Breathing ExercisesAugust 24, 2009 Written by JP [Font too small?]
Many of the health benefits attributed to natural therapies are actually brought about by re-establishing practices that ought to come naturally to the body and mind. There is nothing more basic and essential than breathing. But there’s a difference between breathing to live and breathing with the goal of improving and/or maintaining good health. The difference between these practices generally has to do with two factors: the conscious act of breathing properly and how deeply air is inhaled and exhaled via the diaphragm and lungs.
Improving the way we breathe can dramatically impact both physical and psychological well being. It does require some effort, but like most other exercises, regular practice will result in functional gains in the daily respiratory process and, occasionally, profound benefits for a wide range of health conditions.
Recent surveys by Harvard University and the U.S. Department of Health and Human Services point out that nearly 17% of the US population engage in regular “mind-body therapies”. Part of the reason is that a high percentage of people perceive benefits (70% – 90%) from these endeavors. It’s interesting to note that of all the mind-body practitioners, only about 13% choose deep breathing exercises as a mode of healing. (1,2)
One area in which breathing exercises may be particularly useful is in the management of high blood pressure. A study published in July 2009 tested the effects of fast vs. slow breathing techniques in a group of 60 hypertensive men and women. Over the course of 3 months, half of the group practiced the fast breathing routine and the remainder took the slow route. Both techniques improved blood pressure readings. But it was the slower breathing group that demonstrated greater health strides. It appears that these benefits can also present themselves in the short term. Recent trials have determined that even one session of slow breathing exercises can result in a significant decrease in diastolic and systolic blood pressure, heart rate and respiratory rate. Device assisted breathing exercises and yoga based breathing techniques (bhastrika pranayama) also appear to be an effective means of provoking hypotensive activity. (3,4,5,6,7)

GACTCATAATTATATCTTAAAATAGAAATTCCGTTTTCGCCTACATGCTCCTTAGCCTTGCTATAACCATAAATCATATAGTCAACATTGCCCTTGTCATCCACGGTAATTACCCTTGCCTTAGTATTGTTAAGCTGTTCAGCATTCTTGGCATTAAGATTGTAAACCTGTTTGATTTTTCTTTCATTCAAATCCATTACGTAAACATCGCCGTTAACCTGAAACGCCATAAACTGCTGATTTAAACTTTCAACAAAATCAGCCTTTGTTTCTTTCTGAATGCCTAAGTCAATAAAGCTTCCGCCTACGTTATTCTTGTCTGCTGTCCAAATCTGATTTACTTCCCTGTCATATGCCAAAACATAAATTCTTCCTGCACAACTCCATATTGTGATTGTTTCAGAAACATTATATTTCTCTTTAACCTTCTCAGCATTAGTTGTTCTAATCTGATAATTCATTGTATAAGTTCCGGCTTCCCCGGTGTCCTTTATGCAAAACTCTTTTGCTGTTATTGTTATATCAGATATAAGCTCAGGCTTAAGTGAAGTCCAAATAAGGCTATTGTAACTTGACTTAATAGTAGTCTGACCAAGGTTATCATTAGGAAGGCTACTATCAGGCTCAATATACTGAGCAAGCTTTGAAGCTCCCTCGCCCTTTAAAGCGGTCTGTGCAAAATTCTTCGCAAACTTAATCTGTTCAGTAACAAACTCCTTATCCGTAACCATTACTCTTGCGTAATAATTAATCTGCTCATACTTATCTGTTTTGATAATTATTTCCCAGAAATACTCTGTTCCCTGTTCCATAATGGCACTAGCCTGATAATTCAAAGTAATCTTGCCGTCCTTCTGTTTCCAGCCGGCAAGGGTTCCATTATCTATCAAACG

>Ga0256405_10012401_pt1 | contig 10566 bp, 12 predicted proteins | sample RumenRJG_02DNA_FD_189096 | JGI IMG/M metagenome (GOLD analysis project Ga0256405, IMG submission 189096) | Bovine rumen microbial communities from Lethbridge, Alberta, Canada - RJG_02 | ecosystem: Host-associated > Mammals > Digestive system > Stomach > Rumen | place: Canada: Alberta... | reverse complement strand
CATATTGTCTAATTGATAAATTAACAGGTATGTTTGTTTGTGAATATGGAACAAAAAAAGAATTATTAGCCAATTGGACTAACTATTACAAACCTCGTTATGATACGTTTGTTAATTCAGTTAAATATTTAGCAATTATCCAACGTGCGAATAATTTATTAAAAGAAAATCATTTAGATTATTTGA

Climacteric symptoms refer to the troublesome side effects of menopause. Breathing exercises may be a helpful adjunct to both conventional and holistic therapies intended to ease the changes that occur during this time of life. A recent summary from the University of Virginia cited “paced respiration” as a potentially viable means of helping to control hot flashes and other menopausal symptoms. Several studies from the past few years support that assertion. (8)
- In October 2008, an 8 week trial involving 120 middle-aged women found that a yoga breathing technique (pranayama) “decreases climacteric symptoms, perceived stress, and neuroticism in perimenopausal women better than physical exercise”. (9)
- Symptomatic improvement in cognitive functioning such as attention, concentration, “mental balance” and various memory indexes were noted in a July 2008 experiment. Reductions in hot flashes and night sweats were also recorded. (10)
- A 12 week study that involved a 15 minute daily practice of yogic breathing helped to improve “total menopausual symptoms, hot-flash daily interference and sleep efficiency, disturbances, and quality”. (11)